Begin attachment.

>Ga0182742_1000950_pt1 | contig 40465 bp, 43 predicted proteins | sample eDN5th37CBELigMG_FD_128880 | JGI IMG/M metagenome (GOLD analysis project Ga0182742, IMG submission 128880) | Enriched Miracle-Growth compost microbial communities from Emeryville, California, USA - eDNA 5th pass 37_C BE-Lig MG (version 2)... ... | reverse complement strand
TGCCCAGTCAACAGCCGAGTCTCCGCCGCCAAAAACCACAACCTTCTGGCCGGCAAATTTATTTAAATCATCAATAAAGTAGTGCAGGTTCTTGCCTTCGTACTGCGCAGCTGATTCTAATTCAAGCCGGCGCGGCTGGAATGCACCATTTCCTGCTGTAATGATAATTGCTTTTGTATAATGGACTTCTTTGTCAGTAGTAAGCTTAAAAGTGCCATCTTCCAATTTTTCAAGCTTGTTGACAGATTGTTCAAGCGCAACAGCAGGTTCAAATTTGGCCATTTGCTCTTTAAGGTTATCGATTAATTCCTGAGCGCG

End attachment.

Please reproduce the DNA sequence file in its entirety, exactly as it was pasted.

>Ga0182742_1000950_pt1 | contig 40465 bp, 43 predicted proteins | sample eDN5th37CBELigMG_FD_128880 | JGI IMG/M metagenome (GOLD analysis project Ga0182742, IMG submission 128880) | Enriched Miracle-Growth compost microbial communities from Emeryville, California, USA - eDNA 5th pass 37_C BE-Lig MG (version 2)... ... | reverse complement strand
TGCCCAGTCAACAGCCGAGTCTCCGCCGCCAAAAACCACAACCTTCTGGCCGGCAAATTTATTTAAATCATCAATAAAGTAGTGCAGGTTCTTGCCTTCGTACTGCGCAGCTGATTCTAATTCAAGCCGGCGCGGCTGGAATGCACCATTTCCTGCTGTAATGATAATTGCTTTTGTATAATGGACTTCTTTGTCAGTAGTAAGCTTAAAAGTGCCATCTTCCAATTTTTCAAGCTTGTTGACAGATTGTTCAAGCGCAACAGCAGGTTCAAATTTGGCCATTTGCTCTTTAAGGTTATCGATTAATTCCTGAGCGCG